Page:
Abbé Sicard’s deaf education : empowering the mute, 1785-1820

By Emmet Kennedy

Abbé Sicard's deaf education : empowering the mute, 1785-1820 by Emmet Kennedy
Added July 10, 2017

"Sicard was a French revolutionary priest who enjoyed a meteoric rise from Toulouse and Bordeaux to Paris. Despite the fact that he was a non-juror, he escaped the guillotine. In fact, the revolutionaries acknowledged him as one of the great creators of sign language. In the Terror of 1794, they made him the director of the first school for the deaf, and later he became a member of the first Ecole Normale of 1794, the National Institute, and the Acade;mie Française. He is recognized today as having developed Enlightenment theories of pantomime, "signing, ' (and hopefully a "universal language") that later spread to Russia, Spain, and America. No book-length biography of Sicard has been published in any language since 1873, even though Sicard became an international "celebrity." My story is of interest to French and American language and deaf studies as well as to the history of the French Revolution and Napoleon" ~ Provided by publisher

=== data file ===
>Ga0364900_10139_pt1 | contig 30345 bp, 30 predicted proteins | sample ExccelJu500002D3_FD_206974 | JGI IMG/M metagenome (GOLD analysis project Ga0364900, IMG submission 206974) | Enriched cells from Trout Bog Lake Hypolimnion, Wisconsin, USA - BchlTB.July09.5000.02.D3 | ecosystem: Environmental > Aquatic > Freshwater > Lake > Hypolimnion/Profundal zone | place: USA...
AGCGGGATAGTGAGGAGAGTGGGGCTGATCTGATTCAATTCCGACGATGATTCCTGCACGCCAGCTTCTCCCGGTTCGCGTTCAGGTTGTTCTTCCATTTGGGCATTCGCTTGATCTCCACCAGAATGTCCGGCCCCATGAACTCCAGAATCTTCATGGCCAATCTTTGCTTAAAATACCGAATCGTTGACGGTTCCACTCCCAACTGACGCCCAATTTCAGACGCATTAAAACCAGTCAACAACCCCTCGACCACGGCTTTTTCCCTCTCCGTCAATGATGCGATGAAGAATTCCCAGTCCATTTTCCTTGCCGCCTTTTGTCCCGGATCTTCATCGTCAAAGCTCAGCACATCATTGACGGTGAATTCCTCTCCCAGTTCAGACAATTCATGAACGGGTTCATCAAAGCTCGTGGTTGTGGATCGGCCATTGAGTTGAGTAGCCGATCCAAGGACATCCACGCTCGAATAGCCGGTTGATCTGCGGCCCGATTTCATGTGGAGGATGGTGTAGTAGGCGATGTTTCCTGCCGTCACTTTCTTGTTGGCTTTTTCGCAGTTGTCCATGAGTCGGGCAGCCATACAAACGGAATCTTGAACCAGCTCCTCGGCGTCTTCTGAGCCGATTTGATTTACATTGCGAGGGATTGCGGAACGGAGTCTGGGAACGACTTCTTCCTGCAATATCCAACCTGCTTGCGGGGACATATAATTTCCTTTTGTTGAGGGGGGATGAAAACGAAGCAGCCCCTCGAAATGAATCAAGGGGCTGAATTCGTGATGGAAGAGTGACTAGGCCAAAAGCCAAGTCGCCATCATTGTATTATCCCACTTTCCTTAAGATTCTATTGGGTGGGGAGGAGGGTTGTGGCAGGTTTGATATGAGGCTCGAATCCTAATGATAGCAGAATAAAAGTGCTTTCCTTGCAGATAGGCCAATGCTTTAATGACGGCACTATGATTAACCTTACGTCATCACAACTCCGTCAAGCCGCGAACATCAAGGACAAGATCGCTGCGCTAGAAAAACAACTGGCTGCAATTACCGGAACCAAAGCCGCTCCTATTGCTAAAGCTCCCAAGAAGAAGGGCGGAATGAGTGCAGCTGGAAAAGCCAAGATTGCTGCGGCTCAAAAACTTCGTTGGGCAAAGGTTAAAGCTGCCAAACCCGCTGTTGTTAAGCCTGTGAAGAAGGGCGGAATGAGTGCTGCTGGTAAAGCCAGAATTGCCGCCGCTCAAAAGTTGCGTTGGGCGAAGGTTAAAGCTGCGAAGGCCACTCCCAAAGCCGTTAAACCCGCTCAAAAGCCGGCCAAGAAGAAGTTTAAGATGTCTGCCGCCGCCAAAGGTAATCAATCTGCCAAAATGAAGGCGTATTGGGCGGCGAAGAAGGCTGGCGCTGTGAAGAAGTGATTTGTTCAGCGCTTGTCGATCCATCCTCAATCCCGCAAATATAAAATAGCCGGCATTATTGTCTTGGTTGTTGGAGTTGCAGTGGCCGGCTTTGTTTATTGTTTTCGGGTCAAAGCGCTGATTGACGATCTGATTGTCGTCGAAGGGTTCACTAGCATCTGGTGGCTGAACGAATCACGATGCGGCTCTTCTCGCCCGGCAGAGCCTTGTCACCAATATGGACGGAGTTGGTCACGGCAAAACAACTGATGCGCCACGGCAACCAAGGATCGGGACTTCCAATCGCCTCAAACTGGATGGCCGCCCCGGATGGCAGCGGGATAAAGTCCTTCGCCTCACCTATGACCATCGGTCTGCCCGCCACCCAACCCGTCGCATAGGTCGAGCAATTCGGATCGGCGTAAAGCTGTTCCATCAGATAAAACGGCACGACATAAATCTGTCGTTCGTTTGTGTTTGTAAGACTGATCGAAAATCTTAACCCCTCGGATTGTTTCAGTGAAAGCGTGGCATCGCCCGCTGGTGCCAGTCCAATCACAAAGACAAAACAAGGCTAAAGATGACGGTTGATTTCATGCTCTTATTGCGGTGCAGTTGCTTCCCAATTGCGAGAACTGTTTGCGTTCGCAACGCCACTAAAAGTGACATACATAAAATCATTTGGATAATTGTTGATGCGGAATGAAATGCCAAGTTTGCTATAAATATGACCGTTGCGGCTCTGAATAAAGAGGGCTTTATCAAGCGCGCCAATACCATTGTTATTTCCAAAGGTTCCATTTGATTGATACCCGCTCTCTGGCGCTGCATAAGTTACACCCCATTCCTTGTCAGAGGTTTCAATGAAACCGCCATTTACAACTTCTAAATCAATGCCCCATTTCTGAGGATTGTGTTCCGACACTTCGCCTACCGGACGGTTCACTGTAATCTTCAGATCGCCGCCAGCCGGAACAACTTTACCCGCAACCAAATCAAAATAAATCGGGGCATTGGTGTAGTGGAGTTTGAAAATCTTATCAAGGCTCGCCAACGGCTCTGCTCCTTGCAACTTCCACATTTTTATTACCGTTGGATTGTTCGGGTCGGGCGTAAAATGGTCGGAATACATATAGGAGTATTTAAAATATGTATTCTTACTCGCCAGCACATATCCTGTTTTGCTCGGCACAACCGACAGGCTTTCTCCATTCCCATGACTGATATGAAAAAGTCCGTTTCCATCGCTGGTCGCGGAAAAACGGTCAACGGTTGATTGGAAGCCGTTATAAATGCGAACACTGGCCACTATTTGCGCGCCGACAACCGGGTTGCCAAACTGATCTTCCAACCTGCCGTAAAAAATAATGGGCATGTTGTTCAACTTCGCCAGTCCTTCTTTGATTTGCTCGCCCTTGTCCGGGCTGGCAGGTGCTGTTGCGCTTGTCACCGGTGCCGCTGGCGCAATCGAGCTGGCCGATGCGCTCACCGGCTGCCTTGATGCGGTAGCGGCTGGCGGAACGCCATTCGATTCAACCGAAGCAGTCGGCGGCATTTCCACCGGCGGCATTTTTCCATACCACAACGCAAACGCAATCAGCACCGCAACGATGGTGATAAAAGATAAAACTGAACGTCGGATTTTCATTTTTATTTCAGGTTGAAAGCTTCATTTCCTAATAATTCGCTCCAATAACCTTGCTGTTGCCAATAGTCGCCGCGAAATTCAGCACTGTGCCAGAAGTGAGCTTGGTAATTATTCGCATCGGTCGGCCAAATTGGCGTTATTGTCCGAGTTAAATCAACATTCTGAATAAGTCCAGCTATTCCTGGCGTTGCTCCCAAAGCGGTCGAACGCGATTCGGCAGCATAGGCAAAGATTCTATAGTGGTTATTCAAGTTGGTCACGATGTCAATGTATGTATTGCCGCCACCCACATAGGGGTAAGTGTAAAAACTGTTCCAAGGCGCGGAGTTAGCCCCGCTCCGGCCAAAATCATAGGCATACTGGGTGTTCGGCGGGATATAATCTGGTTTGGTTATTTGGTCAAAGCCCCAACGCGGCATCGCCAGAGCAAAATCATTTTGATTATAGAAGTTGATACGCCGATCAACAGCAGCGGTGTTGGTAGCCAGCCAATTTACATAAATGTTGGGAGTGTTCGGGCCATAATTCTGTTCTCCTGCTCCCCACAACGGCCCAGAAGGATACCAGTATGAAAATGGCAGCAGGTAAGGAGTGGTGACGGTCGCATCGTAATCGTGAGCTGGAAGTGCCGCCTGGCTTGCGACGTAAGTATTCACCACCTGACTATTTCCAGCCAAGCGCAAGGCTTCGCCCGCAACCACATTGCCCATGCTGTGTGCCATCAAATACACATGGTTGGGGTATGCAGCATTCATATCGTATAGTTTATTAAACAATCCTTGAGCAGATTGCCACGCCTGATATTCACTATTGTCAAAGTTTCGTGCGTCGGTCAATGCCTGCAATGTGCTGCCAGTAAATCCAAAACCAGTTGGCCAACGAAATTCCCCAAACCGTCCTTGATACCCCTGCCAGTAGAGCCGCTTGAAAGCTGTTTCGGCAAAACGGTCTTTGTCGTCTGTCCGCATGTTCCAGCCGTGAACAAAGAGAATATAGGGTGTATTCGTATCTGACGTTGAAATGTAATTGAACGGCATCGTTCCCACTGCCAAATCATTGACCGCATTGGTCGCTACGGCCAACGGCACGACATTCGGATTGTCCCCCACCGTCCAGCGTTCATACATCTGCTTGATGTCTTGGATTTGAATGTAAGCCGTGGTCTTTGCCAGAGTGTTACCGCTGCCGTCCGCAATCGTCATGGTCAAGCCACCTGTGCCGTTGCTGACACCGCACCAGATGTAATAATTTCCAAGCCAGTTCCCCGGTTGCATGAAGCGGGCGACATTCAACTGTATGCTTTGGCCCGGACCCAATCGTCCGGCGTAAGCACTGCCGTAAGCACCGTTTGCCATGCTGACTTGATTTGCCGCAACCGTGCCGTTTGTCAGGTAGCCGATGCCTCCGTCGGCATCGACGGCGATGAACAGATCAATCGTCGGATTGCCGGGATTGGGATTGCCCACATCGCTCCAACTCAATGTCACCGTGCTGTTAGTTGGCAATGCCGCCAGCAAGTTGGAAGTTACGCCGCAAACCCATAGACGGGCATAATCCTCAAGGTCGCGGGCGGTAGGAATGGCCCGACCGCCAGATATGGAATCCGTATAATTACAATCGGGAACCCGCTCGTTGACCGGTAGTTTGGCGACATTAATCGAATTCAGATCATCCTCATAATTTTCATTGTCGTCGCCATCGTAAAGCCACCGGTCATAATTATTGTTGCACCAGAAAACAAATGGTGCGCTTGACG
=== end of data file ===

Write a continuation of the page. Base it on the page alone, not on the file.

Find Book in Print